Christian Benteke’s £32.5M signing was pushed through by Brendan Rodgers last summer, and though the striker always seemed a questionable fit for Liverpool, as long as the man who championed his purchase was in charge he seemed likely to be given every opportunity to excell.
Rodgers wasn’t in charge for very long. Under new manager Jürgen Klopp, Benteke quickly fell down the depth chart, ending up well behind Daniel Sturridge and Divock Origi when they were fit and slotted behind multi-purpose attacker Roberto Firmino when they weren’t. When Benteke did get chances, he failed to perform.
"At 25 years old, I’m neither old nor young, but it’s important to play," Benteke told the press gathered at Belgium’s training session today when asked about his Liverpool future. "I still have a contract at Liverpool and I’d like to stay if I remain in the coaches plans, but if that’s not the case it will become difficult to stay."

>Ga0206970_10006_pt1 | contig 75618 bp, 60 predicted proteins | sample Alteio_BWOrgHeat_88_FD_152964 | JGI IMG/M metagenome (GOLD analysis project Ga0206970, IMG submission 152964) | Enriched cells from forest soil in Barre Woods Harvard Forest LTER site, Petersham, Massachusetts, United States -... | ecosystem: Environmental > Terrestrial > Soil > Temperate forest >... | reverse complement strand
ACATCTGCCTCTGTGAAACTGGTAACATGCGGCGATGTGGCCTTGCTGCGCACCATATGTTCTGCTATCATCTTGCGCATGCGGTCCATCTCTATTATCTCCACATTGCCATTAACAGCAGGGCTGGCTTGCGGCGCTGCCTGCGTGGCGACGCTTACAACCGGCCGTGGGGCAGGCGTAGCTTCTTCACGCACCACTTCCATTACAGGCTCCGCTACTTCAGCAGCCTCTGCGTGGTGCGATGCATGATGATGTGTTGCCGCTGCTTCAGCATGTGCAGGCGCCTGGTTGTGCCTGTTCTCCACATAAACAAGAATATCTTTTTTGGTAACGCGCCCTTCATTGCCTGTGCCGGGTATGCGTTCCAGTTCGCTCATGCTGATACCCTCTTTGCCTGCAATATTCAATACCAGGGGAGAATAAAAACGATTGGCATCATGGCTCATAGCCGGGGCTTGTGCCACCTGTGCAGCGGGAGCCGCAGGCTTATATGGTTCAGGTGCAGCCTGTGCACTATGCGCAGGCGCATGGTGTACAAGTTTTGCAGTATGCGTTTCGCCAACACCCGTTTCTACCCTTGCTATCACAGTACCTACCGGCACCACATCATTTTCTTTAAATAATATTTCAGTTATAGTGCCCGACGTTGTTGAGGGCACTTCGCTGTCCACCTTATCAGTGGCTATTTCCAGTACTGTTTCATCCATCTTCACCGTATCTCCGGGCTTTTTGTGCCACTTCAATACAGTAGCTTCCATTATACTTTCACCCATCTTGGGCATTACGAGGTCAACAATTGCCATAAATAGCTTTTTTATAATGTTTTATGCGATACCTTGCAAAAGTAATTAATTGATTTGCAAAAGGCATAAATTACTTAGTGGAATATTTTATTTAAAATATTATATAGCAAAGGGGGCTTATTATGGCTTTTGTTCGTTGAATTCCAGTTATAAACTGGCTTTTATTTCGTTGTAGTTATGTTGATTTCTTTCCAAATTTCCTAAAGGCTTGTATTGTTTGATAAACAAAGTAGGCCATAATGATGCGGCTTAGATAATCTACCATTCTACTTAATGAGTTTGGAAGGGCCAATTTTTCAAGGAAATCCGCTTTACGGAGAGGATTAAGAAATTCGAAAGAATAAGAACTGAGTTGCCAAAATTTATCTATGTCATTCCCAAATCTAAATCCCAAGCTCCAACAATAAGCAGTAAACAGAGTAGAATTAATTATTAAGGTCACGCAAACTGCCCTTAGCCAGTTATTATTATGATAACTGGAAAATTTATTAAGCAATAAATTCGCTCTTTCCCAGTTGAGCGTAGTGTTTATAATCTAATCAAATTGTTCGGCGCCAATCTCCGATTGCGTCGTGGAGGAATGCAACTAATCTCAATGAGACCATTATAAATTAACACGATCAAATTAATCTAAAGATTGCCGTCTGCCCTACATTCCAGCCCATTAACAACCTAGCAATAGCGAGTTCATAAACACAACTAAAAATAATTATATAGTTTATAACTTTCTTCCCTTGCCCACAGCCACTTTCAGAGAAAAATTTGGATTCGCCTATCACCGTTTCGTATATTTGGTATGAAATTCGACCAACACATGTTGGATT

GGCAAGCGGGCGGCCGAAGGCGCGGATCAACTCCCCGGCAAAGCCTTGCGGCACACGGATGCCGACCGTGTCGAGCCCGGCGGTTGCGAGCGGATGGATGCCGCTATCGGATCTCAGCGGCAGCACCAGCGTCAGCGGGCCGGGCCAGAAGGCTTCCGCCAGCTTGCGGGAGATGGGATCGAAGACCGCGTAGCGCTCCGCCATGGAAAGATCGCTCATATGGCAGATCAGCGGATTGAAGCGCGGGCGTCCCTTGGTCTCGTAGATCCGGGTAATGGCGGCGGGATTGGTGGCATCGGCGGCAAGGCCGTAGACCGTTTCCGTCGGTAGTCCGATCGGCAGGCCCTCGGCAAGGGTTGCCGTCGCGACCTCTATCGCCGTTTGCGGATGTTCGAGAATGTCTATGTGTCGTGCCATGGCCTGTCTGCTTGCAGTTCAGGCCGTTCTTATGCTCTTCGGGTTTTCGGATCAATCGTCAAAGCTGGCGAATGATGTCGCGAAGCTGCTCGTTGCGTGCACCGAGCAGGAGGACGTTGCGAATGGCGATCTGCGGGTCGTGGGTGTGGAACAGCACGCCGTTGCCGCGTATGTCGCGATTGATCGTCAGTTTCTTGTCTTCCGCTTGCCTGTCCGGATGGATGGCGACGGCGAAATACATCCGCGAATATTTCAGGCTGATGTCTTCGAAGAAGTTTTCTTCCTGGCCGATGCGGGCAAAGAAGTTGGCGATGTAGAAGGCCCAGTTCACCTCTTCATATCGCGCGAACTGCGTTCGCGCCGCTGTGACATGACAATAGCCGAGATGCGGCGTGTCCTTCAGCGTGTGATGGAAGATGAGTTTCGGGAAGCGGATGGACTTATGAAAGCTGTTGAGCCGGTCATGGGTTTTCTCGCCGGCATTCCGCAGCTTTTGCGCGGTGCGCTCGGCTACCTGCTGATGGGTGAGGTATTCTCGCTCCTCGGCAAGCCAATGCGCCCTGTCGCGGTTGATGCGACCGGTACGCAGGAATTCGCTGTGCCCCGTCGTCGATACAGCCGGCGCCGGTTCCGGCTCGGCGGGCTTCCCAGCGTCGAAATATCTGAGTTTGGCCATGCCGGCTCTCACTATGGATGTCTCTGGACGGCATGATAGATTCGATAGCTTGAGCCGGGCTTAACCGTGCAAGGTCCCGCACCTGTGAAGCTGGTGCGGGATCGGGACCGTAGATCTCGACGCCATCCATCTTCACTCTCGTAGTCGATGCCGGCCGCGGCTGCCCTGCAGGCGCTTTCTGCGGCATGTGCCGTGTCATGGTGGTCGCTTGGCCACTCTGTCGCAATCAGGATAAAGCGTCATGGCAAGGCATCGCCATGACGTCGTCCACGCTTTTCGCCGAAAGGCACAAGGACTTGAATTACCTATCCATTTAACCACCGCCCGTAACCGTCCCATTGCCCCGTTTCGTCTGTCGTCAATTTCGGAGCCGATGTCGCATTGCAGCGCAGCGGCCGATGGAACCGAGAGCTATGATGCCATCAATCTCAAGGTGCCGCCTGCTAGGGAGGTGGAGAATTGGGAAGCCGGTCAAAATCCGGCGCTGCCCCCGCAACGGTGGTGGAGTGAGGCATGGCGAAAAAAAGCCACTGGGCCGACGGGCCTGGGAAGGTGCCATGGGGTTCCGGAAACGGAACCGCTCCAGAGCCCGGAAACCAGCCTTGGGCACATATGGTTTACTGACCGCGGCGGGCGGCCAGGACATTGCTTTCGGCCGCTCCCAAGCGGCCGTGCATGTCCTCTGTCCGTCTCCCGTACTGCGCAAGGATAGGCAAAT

With the return of Danny Ings from a torn ACL adding another striker to the mix—one who, like Sturridge and Origi and even Firmino, seems likely to quickly end up ahead of Benteke on the depth chart—it’s hard to see how Benteke fits in next season. Especially if the Belgian international wants to see significant minutes.
The problem, though, is what to do with him then. Because it’s not just his £32.5M cost to Liverpool last summer making him a difficult asset to shift. It’s also the fact that with wages between £120 and £140k per week, he is Liverpool’s highest paid player. That could make moving him nearly impossible.
The hope will be that Benteke’s situation is different than past players on high wages Liverpool have struggled to shift. In the past, Liverpool have struggled to move older players on high wages because too often they were happy to sit on the bench while earning a big pay packet. Benteke can’t do that.
At least not if he wants to play for Belgium, where he has fallen to third on the striker depth chart behind Everton’s Romelu Lukaku and Liverpool teammate Origi after a season mostly spent on the bench at the club level. To change that, he needs to play. And to play, he’ll need to accept a move with lower wages.
"I’ll think about it after the Euros," he added when pressed on the matter. "I was prepared for what I went through. I knew if I had mixed performances I would be criticised, and when [Klopp] arrived I saw that I would not be in his plans. That was frustrating, but we had several discussions and I respect his decisions."